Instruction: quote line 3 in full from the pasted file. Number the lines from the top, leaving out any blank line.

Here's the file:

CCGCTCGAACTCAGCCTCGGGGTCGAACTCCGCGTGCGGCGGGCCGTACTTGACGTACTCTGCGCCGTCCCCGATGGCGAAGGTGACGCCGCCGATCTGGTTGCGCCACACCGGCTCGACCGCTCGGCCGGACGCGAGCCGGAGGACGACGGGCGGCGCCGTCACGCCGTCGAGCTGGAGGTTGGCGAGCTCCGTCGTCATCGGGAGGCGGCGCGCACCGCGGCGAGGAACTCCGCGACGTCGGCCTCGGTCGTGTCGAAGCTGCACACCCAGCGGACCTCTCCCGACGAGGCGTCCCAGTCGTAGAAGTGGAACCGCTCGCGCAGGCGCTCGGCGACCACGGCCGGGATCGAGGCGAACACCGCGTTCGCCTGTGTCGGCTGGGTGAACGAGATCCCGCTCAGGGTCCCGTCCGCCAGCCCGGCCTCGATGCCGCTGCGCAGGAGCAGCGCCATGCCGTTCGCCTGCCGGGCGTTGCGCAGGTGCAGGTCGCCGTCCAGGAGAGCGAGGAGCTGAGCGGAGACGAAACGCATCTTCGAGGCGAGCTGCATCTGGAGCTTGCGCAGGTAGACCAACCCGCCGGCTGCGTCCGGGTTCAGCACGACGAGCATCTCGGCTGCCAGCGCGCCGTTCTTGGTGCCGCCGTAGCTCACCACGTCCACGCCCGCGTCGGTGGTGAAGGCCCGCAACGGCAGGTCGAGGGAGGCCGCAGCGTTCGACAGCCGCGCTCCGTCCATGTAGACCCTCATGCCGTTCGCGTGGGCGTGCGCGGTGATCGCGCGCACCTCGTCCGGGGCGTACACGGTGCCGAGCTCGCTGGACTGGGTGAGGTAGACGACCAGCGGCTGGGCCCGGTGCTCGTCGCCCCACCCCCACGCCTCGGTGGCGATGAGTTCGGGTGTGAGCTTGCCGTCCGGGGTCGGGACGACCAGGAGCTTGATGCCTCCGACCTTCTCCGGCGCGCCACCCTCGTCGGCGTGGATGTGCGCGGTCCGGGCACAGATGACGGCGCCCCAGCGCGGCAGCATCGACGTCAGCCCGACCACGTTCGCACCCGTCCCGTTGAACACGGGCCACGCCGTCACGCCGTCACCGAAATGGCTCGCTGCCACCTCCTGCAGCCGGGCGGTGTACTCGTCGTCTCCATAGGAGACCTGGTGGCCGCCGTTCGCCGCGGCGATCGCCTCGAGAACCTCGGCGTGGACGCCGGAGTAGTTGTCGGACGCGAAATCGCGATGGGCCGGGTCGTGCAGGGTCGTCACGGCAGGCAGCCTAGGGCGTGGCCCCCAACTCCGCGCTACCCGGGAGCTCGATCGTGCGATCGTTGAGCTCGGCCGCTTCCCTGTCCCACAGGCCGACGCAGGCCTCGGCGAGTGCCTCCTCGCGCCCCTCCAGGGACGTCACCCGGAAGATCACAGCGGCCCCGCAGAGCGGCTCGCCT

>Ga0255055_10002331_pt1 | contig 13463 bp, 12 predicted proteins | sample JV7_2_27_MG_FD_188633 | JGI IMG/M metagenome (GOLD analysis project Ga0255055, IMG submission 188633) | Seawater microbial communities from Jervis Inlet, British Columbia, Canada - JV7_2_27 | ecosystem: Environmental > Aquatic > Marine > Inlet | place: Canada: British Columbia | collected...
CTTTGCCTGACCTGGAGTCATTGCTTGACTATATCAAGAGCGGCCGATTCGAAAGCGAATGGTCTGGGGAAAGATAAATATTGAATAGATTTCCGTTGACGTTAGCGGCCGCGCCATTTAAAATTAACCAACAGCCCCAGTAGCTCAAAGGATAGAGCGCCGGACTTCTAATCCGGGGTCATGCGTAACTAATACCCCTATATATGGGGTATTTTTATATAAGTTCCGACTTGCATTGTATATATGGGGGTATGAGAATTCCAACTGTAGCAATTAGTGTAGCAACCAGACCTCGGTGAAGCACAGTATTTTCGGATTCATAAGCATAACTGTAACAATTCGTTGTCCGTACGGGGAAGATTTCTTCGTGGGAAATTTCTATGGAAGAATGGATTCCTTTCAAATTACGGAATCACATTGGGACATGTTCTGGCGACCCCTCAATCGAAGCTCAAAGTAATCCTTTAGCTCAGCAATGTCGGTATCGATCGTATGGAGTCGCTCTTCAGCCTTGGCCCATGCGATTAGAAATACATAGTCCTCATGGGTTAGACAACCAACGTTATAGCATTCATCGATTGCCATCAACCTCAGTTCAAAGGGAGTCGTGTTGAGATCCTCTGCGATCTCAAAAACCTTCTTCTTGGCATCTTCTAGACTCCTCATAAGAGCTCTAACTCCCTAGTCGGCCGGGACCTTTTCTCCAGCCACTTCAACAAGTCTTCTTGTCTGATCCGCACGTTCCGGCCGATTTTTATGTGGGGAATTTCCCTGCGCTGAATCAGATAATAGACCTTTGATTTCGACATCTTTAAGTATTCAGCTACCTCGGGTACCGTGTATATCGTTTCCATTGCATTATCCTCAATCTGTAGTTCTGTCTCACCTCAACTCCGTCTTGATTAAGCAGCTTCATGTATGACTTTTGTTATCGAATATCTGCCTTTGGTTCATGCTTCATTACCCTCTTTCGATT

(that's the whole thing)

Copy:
CTTTGCCTGACCTGGAGTCATTGCTTGACTATATCAAGAGCGGCCGATTCGAAAGCGAATGGTCTGGGGAAAGATAAATATTGAATAGATTTCCGTTGACGTTAGCGGCCGCGCCATTTAAAATTAACCAACAGCCCCAGTAGCTCAAAGGATAGAGCGCCGGACTTCTAATCCGGGGTCATGCGTAACTAATACCCCTATATATGGGGTATTTTTATATAAGTTCCGACTTGCATTGTATATATGGGGGTATGAGAATTCCAACTGTAGCAATTAGTGTAGCAACCAGACCTCGGTGAAGCACAGTATTTTCGGATTCATAAGCATAACTGTAACAATTCGTTGTCCGTACGGGGAAGATTTCTTCGTGGGAAATTTCTATGGAAGAATGGATTCCTTTCAAATTACGGAATCACATTGGGACATGTTCTGGCGACCCCTCAATCGAAGCTCAAAGTAATCCTTTAGCTCAGCAATGTCGGTATCGATCGTATGGAGTCGCTCTTCAGCCTTGGCCCATGCGATTAGAAATACATAGTCCTCATGGGTTAGACAACCAACGTTATAGCATTCATCGATTGCCATCAACCTCAGTTCAAAGGGAGTCGTGTTGAGATCCTCTGCGATCTCAAAAACCTTCTTCTTGGCATCTTCTAGACTCCTCATAAGAGCTCTAACTCCCTAGTCGGCCGGGACCTTTTCTCCAGCCACTTCAACAAGTCTTCTTGTCTGATCCGCACGTTCCGGCCGATTTTTATGTGGGGAATTTCCCTGCGCTGAATCAGATAATAGACCTTTGATTTCGACATCTTTAAGTATTCAGCTACCTCGGGTACCGTGTATATCGTTTCCATTGCATTATCCTCAATCTGTAGTTCTGTCTCACCTCAACTCCGTCTTGATTAAGCAGCTTCATGTATGACTTTTGTTATCGAATATCTGCCTTTGGTTCATGCTTCATTACCCTCTTTCGATT